Include a brief description of who you are, what your company does, and an introduction to your study. This minimizes the need for an explanatory introduction at the beginning of each session. You might summarize this information again in person, but you’ll have less to say if you’ve already introduced your study in the consent form.
Explain How You’ll Use What You Learn
Clearly explain how you’ll use the information you obtain from each participant, whether you’ll report their comments anonymously, and who will see the study results. Be especially careful to protect participants from peers or supervisors who are either observing the research or will read the results. This becomes especially important when your participants are employees, and co-workers will view the research results. You should take care to protect your participants from retaliation or any other negative consequences of their comments.
Be Clear About What Will Happen to Recordings
Explain that recordings are for notetaking purposes and only people working on the project will see them. It’s best to explain this both in the consent form and in your initial introduction to participants.
Make It Clear You Want Honest Feedback
Because some people are uncomfortable providing negative feedback, it’s important to reassure participants that you’re looking for their honest opinions—both positive and negative. If you are not the designer or your company did not design what you are evaluating, emphasize that fact, so participants know they can speak freely without offending you. If you are the designer, don’t emphasize that fact. Either way, make it clear that you are planning to make changes to the design, and the purpose of the research is to learn what changes to make.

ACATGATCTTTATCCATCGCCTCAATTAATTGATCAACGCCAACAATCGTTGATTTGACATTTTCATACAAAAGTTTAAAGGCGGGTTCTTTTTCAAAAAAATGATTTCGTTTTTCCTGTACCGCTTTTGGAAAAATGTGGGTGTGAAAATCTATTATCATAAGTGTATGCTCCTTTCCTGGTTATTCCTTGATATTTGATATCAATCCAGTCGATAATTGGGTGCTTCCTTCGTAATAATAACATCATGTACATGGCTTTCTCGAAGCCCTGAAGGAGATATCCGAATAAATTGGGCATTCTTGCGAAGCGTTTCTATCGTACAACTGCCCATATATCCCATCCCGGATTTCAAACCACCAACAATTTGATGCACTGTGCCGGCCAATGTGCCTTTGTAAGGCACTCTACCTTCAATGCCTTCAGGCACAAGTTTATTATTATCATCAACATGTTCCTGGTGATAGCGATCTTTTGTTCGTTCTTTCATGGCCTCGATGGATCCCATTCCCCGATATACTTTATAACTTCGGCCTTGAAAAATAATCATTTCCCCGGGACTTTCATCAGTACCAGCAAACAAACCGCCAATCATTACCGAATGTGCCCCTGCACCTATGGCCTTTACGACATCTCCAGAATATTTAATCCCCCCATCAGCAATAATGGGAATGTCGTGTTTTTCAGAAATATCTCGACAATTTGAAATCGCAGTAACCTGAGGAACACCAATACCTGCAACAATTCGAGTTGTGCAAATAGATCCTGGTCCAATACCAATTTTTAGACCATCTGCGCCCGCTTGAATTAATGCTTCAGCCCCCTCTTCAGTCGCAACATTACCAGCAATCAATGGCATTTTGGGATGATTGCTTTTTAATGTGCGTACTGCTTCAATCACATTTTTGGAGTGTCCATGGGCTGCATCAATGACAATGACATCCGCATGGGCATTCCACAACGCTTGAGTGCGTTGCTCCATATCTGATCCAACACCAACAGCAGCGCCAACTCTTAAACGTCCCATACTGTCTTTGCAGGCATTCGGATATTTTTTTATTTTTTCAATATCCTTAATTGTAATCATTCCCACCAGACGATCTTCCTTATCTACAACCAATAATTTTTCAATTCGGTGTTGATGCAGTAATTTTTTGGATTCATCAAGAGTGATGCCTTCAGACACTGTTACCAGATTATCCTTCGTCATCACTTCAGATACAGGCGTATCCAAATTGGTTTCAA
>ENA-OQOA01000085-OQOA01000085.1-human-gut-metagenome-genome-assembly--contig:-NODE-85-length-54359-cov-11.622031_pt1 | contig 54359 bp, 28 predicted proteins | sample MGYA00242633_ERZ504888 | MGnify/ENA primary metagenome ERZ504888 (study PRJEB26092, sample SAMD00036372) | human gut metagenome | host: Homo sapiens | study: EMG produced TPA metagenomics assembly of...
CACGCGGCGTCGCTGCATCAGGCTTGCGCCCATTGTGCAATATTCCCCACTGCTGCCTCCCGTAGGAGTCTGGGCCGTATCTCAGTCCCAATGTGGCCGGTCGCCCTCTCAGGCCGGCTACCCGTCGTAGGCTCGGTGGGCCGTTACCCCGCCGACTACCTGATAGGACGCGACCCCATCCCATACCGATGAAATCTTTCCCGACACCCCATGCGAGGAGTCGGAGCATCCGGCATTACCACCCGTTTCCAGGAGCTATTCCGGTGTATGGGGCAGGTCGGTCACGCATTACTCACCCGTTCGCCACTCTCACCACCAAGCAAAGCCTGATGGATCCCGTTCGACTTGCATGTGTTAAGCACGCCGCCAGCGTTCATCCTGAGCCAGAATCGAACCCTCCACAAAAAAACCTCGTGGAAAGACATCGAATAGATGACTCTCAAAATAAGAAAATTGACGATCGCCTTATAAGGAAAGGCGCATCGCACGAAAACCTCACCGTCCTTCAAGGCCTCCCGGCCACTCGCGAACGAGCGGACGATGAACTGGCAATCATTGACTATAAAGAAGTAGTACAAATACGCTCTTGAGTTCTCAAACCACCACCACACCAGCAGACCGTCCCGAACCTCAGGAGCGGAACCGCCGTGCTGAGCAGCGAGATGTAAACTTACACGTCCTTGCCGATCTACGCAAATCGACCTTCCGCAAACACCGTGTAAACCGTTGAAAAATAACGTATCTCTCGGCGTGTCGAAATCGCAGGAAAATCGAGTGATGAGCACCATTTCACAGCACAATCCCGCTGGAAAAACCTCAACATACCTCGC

Use Think Aloud When Appropriate
Although observing a participant thinking aloud while performing tasks doesn’t reflect natural behavior, it’s a great way of understanding what the participant is doing and thinking. While this does affect the way people perform tasks, in many cases, the benefits outweigh the disadvantages. If you aren’t recording time on task, completion rates, eyetracking data, or other metrics, having participants think aloud is an excellent way of gathering qualitative information.
Don’t Use Think Aloud When It is Important to Observe Natural Behavior
When it’s more important to observe realistic task performance and gather metrics such as time on task, error rates, and completion rates or record eyetracking data, don’t use the think-aloud method. Instead, let participants complete tasks on their own, without interruption. You can ask follow up questions afterward or use a retrospective think-aloud approach by having participants talk about what they were doing after completing a task.
Stop Bothering Participants When They Can’t Think Aloud
One of the most important things you’ll learn from being a participant yourself is how difficult it can be to perform a task, think aloud, and answer questions all at once. When a task is cognitively difficult, bothering a participant with questions or requests to think aloud becomes extremely distracting and annoying. Allow a participant to concentrate on the task, then follow up with questions once things get easier.
Stop Bothering Those Who Can’t Easily Think Aloud
It’s also important to recognize when you have a participant who is not very good at thinking aloud or who is naturally quiet. When participants think aloud, the quantity and quality of their remarks don’t have to be the same. Recognize the silent types and let them be silent if that’s their preference. With these people, focus instead on their behavior and use follow-up questions to gain insights.